When Theseus had appeared in the town, his reputation had preceded him, having travelled along the notorious coastal road from Troezen and slain some of the most feared bandits there. It was not long before the Pallantides’ hopes of succeeding the apparently childless Aegeus would be lost if they did not get rid of Theseus (the Pallantides were the sons of Pallas and nephews of King Aegeus, who were then living at the royal court in the sanctuary of Delphic Apollo). So they set a trap for him. One band of them would march on the town from one side while another lay in wait near a place called Gargettus in ambush. The plan was that once Theseus, Aegeus and the palace guards had been forced out the front, the other half would surprise them from behind. However, Theseus was not fooled. Informed of the plan by a herald named Leos, he crept out of the city at midnight and surprised the Pallantides. “Theseus then fell suddenly upon the party lying in ambush, and slew them all. Thereupon the party with Pallas dispersed,” Plutarch reported
Pasiphae, wife of King Minos of Crete, had several children before the Minotaur. The eldest of these, Androgeus, set sail for Athens to take part in the Pan-Athenian games which were held there every five years. Being strong and skillful, he did very well, winning some events outright. He soon became a crowd favorite, much to the resentment of the Pallantides and they assassinated him, incurring the wrath of Minos.
When King Minos had heard of what befell his son, he ordered the Cretan fleet to set sail for Athens. Minos asked Aegeus for his son’s assassins, and if they were to be handed to him, the town would be spared. However, not knowing who they were, King Aegeus surrendered the whole town to Minos’ mercy. His retribution was that, at the end of every Great Year (seven solar years), the seven most courageous youths and the seven most beautiful maidens were to board a boat and be sent as tribute to Crete, never to be seen again.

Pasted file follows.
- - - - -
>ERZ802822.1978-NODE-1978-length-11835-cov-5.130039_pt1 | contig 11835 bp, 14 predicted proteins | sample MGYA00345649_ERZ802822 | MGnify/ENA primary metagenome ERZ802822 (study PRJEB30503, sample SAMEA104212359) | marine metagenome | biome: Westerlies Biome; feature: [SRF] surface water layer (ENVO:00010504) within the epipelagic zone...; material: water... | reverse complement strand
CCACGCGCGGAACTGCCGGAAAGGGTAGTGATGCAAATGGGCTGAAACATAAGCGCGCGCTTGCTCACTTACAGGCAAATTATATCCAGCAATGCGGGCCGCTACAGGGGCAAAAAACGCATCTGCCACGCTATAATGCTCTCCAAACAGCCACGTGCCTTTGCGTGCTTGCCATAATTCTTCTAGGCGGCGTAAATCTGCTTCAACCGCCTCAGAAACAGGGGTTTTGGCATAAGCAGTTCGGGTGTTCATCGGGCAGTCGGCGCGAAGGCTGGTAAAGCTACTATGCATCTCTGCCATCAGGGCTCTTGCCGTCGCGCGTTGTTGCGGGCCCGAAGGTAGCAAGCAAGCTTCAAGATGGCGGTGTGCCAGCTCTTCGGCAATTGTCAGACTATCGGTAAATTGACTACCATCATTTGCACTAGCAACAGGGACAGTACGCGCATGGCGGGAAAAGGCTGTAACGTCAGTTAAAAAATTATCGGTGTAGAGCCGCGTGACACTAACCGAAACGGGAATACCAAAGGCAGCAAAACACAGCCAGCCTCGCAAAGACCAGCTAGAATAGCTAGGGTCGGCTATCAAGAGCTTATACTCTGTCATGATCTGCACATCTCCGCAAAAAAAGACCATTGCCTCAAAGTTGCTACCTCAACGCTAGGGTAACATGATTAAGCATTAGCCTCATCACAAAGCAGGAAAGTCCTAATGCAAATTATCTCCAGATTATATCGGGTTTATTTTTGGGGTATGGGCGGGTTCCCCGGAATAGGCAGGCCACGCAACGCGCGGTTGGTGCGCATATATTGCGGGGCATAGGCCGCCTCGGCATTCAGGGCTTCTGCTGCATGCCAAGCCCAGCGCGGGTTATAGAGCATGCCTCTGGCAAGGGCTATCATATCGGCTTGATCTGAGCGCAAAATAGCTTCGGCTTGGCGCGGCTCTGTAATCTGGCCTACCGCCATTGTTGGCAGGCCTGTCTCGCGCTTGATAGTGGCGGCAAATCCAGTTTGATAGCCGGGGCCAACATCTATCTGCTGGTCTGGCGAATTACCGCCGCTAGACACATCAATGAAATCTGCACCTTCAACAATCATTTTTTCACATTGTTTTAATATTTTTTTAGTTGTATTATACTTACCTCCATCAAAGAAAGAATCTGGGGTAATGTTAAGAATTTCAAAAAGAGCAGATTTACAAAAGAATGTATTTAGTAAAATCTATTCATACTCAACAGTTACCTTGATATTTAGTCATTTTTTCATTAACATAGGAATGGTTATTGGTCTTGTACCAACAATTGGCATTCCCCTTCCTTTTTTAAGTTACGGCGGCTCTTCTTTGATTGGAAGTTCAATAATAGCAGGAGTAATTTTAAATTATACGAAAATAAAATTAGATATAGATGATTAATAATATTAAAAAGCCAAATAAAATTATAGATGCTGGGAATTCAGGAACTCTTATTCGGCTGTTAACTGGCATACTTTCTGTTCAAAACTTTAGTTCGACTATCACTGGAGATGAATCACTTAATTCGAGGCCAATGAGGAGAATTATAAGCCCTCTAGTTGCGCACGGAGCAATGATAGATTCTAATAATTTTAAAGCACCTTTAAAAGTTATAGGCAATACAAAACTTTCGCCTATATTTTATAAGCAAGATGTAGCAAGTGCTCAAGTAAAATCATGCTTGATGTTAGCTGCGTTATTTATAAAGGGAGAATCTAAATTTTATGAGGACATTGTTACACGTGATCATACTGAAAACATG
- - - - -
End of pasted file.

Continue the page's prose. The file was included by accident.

In another version, King Minos of Crete had waged war with the Athenians and was successful. He then demanded that, at nine-year intervals, seven Athenian boys and seven Athenian girls were to be sent to Crete to be devoured by the Minotaur, a half-man, half-bull monster that lived in the Labyrinth created by Daedalus.
On the third occasion, Theseus volunteered to slay the monster. He took the place of one of the youths and set off with a black sail, promising to his father, Aegeus, that if successful he would return with a white sail. Like the others, Theseus was stripped of his weapons when they sailed. On his arrival in Crete, Ariadne, King Minos’ daughter, fell in love with Theseus and, on the advice of Daedalus, gave him a ball of thread. This was so he could find his way out of the Labyrinth. That night, Ariadne escorted Theseus to the Labyrinth, and Theseus promised that if he returned from the Labyrinth he would take Ariadne with him. As soon as Theseus entered the Labyrinth, he tied one end of the ball of string to the door post and brandished his sword which he had kept hidden from the guards inside his tunic. Theseus followed Daedalus’ instructions given to Ariadne; go forwards, always down and never left or right. Theseus came to the heart of the Labyrinth and also upon the sleeping Minotaur. The beast awoke and a tremendous fight then occurred. Theseus overpowered the Minotaur with his strength and stabbed the beast in the throat with his sword (according to one scholium, Theseus strangled it on Pindar’s Fifth Nemean Ode).
After decapitating the beast, Theseus used the string to escape the Labyrinth and managed to escape with all of the young Athenians and Ariadne as well as her younger sister Phaedra. On the return journey Theseus abandoned Ariadne on the island of Naxos. In other versions of the story, the god Dionysus appeared to Theseus and told him that he had already chosen Ariadne for his bride, and to abandon her on Naxos, a favorite island. Ariadne then cursed Theseus to forget to change the black sail to white. Seeing a black sail, Theseus’ father Aegeus committed suicide by throwing himself into the sea (hence named Aegean). Theseus and the other Athenian youths returned safely. Theseus returned safely back as a king of heroes.